Critically endangered Sunda Pangolin found dead in Mandai after being hit by vehicle

Today Online 27 Feb 16;

SINGAPORE — The carcass of a Sunda Pangolin, a “critically endangered” species according to the Singapore Red Data Book 2008, was found along a road in the Mandai area yesterday (Feb 25).

The Lee Kong Chian Natural History Museum said on Facebook that it was alerted to the carcass by a Mr Benjamin Lee and Mr Raem Tan.

According to the museum, the pangolin was found with broken scales and bruises. Preliminary inspection indicated that vehicular impact was the cause of the pangolin’s death, the museum added.

The Sunda Pangolin or Malayan Pangolin (Manis Javanica) are a native species of South-east Asia, according to the National Parks Board (NParks) website. In Singapore, they are mainly distributed in the Central Catchment Nature Reserve and Bukit Timah Nature Reserve, but can also be found in forested areas in Bukit Batok, the Western Catchment Area, and on the islands of Pulau Ubin and Pulau Tekong.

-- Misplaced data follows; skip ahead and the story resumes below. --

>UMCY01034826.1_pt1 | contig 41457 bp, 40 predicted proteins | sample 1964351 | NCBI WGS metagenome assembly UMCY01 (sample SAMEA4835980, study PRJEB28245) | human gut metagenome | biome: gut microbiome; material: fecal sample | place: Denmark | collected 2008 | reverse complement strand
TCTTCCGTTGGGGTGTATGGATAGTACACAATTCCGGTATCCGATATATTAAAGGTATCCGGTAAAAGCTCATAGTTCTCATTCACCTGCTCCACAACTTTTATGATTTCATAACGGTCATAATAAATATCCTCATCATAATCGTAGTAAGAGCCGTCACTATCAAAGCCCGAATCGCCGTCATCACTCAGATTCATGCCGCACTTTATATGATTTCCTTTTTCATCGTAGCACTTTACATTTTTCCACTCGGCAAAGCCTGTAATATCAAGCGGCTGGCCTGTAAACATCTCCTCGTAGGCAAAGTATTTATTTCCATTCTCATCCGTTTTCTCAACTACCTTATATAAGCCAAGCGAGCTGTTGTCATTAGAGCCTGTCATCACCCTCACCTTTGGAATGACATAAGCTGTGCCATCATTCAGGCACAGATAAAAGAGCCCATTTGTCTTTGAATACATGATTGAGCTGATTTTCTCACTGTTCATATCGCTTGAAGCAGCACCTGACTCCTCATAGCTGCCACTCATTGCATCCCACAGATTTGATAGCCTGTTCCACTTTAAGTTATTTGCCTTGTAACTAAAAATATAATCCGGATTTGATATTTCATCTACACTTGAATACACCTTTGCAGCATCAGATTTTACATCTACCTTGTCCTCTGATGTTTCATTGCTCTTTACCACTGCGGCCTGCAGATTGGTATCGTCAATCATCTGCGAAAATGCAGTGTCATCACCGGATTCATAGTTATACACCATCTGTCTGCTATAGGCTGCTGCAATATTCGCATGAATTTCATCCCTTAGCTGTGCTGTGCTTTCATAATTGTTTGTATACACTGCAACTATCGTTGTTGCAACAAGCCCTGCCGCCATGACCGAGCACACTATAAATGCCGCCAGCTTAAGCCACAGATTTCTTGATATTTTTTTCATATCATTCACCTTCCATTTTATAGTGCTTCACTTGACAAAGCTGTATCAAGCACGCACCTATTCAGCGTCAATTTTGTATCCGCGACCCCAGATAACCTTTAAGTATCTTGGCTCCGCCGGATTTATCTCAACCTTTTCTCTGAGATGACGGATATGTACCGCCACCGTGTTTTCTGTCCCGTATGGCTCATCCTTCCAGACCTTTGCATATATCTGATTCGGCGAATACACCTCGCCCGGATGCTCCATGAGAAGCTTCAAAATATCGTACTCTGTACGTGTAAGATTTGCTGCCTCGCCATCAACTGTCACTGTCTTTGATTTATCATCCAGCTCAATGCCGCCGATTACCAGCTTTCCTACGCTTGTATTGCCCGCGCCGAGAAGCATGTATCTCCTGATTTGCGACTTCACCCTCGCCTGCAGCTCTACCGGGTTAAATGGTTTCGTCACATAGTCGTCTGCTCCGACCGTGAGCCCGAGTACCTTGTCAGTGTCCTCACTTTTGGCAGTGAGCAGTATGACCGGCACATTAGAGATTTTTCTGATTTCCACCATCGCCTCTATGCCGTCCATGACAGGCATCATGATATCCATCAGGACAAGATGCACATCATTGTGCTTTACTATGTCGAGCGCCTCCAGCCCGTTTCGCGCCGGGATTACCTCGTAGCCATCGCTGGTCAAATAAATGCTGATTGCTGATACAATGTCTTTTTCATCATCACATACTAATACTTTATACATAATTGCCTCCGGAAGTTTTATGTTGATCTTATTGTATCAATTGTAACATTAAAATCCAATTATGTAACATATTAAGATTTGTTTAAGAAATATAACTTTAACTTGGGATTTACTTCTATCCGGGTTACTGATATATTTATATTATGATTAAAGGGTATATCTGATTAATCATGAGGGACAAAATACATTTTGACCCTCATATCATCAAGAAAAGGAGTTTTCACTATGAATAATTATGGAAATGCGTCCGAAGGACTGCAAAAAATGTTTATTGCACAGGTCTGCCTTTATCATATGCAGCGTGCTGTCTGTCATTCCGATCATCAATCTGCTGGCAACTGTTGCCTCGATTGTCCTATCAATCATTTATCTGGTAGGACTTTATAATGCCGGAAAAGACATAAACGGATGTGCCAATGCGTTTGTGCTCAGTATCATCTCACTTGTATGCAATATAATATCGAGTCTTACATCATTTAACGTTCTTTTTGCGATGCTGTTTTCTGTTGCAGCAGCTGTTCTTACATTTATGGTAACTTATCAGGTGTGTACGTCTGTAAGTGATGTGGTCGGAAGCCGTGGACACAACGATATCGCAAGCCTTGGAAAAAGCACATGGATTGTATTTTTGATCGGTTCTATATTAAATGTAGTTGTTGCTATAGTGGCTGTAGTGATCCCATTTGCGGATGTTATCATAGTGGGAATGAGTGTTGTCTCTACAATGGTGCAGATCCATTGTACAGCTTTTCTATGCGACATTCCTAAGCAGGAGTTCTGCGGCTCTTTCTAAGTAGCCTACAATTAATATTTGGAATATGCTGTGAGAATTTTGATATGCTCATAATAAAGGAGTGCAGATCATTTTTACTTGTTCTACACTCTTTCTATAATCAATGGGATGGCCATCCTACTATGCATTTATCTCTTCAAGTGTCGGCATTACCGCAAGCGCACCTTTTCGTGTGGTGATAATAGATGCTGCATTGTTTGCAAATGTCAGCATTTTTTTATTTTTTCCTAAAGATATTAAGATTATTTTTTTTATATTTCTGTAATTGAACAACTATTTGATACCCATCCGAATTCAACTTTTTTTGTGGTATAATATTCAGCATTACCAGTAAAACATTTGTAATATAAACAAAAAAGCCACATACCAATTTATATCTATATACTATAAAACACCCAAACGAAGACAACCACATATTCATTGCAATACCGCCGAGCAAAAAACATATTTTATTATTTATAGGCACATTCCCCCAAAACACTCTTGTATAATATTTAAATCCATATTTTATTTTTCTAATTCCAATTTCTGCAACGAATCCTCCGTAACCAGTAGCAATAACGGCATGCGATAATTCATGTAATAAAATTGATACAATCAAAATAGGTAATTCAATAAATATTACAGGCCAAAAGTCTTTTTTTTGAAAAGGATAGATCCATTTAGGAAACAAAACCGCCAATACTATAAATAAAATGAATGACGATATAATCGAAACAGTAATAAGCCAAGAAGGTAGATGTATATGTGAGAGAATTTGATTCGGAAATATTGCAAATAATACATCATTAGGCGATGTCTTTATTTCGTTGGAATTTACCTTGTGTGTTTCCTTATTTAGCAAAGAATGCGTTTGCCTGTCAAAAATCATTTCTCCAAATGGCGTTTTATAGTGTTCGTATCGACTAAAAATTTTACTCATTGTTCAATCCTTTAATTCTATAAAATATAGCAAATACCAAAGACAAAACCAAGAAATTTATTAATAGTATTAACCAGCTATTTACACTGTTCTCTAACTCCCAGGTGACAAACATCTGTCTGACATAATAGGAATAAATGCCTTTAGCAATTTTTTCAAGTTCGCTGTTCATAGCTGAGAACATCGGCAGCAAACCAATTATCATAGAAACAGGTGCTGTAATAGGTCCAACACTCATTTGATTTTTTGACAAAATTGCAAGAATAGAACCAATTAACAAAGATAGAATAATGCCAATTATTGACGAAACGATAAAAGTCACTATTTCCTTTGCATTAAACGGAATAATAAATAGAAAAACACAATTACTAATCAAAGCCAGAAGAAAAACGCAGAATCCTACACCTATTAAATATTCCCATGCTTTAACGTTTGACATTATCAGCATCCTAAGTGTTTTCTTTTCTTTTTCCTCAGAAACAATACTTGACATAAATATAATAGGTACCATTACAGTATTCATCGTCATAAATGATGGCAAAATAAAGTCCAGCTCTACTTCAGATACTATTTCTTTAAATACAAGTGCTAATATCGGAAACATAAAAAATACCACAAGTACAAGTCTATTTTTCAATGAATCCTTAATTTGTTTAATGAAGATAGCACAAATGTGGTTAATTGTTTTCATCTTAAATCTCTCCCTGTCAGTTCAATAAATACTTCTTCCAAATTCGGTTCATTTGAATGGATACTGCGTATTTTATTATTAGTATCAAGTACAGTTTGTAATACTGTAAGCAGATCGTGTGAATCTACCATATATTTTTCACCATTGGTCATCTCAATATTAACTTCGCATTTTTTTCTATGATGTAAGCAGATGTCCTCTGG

The NParks website added that Sunda Pangolins may sometimes wander into residential areas from nearby woods.

As the pangolins move slowly, they are also often injured or killed by vehicles when they stray off too far from the forested areas onto roads, NParks wrote.

Globally, pangolins are also poached for its meat and scales. Due to its low fecundity rate of only 1 to 2 offspring per year, the global pangolin population is depleting at a much faster rate than it can recover, NParks added.

The carcass found yesterday has been recovered by the Lee Kong Chian Natural History Museum for scientific study. The museum on Facebook also urged the public to contact them at when dead wildlife are spotted.

“Do not let them die in vain, as they are valuable for science,” the museum wrote.

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